A member of the Phelps family church in her natural habitat. Flickr/K763.
If you know Mother Jones, you know the Reverend Fred "God Hates Fags" Phelps. In just the past week, we've carried twostories touching on the Kansas hatemonger and the extended family that comprise his Westboro Baptist Church—a "crew of sign-carrying flat-earthers, whose shtick involves loudly thanking God for smiting gay-loving, libertine America and its sworn defenders." They crisscross the nation, spreading their "God is hate" gospel at the funerals of soldiers killed in Iraq and Afghanistan; at grade schools; and anywhere else they can score a permit and a TV crew.
Never let it be said that Phelps doesn't practice what he preaches. He's had 13 children, and a few of them—the ones who rubbed a few extraneous brain cells together and found Daddy's command of theology wanting—have found themselves on the outs with the family. After copious beatings, that is.
One of those children, Nate Phelps, quietly slipped into the ether, working as a cabbie in Cranbrook, British Columbia. But a chance encounter with a journalism student in his taxi led to a riveting news article...which led to a speaking engagement at an American Atheists convention...which led to this. Last week, Phelps sat down for an extended TV interview with reporter Peter Klein of The Standard, Canada's 60 Minutes. This is no prodigal son; he ain't ever going back. But the story of where he's been and what he's seen is absolutely amazing, from the stories of abuse to his father's drug dependency. Watch the full video and read selected quotes after the jump.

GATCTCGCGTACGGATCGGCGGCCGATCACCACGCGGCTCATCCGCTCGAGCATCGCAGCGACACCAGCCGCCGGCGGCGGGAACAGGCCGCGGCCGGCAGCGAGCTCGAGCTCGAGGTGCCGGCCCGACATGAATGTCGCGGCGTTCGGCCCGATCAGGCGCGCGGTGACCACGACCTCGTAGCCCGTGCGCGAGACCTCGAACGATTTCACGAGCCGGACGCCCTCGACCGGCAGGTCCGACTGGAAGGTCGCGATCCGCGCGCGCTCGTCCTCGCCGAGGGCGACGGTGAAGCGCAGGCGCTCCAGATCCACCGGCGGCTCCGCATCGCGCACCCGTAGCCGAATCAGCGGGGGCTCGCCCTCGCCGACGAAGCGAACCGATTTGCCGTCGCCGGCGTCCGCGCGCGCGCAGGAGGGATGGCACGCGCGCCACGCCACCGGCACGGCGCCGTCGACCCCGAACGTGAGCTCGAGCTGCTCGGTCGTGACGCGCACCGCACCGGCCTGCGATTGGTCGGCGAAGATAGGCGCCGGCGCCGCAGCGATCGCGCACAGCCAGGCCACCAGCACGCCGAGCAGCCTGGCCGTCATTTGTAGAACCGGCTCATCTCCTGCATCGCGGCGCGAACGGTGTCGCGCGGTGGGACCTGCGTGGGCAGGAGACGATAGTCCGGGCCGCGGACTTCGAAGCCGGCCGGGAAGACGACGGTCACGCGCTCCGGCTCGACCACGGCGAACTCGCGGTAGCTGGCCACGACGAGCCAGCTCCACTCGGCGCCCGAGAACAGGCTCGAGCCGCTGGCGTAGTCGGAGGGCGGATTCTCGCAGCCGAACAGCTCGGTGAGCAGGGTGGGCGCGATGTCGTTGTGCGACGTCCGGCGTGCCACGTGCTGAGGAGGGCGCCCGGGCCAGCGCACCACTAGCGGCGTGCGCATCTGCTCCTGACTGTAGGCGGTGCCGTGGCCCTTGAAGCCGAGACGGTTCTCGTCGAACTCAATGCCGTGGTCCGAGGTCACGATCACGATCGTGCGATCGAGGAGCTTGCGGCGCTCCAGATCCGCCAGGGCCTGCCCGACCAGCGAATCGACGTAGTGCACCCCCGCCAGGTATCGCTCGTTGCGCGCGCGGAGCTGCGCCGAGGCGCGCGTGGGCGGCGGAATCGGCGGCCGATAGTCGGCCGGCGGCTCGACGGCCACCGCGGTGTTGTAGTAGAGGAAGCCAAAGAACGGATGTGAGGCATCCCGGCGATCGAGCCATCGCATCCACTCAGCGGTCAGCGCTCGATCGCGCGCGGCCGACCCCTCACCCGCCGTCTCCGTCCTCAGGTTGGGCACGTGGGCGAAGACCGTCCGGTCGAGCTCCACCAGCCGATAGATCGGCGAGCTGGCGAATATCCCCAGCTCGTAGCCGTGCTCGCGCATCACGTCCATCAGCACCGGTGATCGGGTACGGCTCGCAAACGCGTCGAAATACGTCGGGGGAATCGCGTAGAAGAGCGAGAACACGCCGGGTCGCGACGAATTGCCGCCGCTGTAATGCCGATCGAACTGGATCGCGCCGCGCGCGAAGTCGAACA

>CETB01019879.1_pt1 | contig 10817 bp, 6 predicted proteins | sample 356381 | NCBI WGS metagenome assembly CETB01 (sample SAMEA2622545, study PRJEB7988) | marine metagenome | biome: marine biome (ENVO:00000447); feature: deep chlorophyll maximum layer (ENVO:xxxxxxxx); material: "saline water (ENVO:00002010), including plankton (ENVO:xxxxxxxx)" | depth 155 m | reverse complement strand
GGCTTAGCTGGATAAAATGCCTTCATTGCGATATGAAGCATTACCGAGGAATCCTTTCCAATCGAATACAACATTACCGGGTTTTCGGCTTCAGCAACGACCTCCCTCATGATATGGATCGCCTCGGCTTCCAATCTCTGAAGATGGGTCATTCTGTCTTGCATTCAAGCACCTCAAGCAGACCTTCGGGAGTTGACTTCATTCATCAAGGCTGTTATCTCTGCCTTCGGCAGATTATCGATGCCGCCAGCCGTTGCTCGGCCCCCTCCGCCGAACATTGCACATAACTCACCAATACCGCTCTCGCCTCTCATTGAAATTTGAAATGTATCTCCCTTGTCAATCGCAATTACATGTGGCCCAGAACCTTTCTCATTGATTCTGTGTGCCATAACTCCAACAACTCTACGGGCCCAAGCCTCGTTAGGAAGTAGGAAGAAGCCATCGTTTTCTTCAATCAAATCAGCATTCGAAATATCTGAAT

On how Fred Phelps hates everyone:
"I think ultimately it's that he hates everybody. I think, ultimately, it comes back to what’s happening going on inside of him, and that it manifests itself in all these ways that we see in the signs and their activities."
On Fred Phelps beating his wife and kids:
PHELPS: "Part of his belief system was that he was to administer corporal punishment on not only the kids, but to his wife…"
KLEIN: "Corporal punishment—like beatings?"
PHELPS: "Yeah, there was a lot of that…He was a very angry person. So, when he was administering it, it was extremely violent at times, lasting for hours…there would be some of the violence, then he would just go on these hour-long rants about how our behaviour was violating God’s law."
On Fred Phelps taking drugs and forcing his kids to run marathons:
"He had gained a lot of weight because he was taking drugs—amphetamines, and then he needed barbiturates at night. He was going to law school and he really got himself in trouble healthwise, and ended up in the hospital and came out of that with this determination and rather than just going out and developing an exercise program for himself and getting himself fit, it turned into this obsession of running 5 or 10 miles every day, and then eventually it turned into, we're running 15 and 20 miles, and we're going out and running marathons. Which, okay, that's not the end of the world—but we're talking about 7- and 8-year-old kids running 25 miles at a time. It points to this extreme behaviour."
Thanks to The Standard senior producer Jonathan Roth for the video. —MJ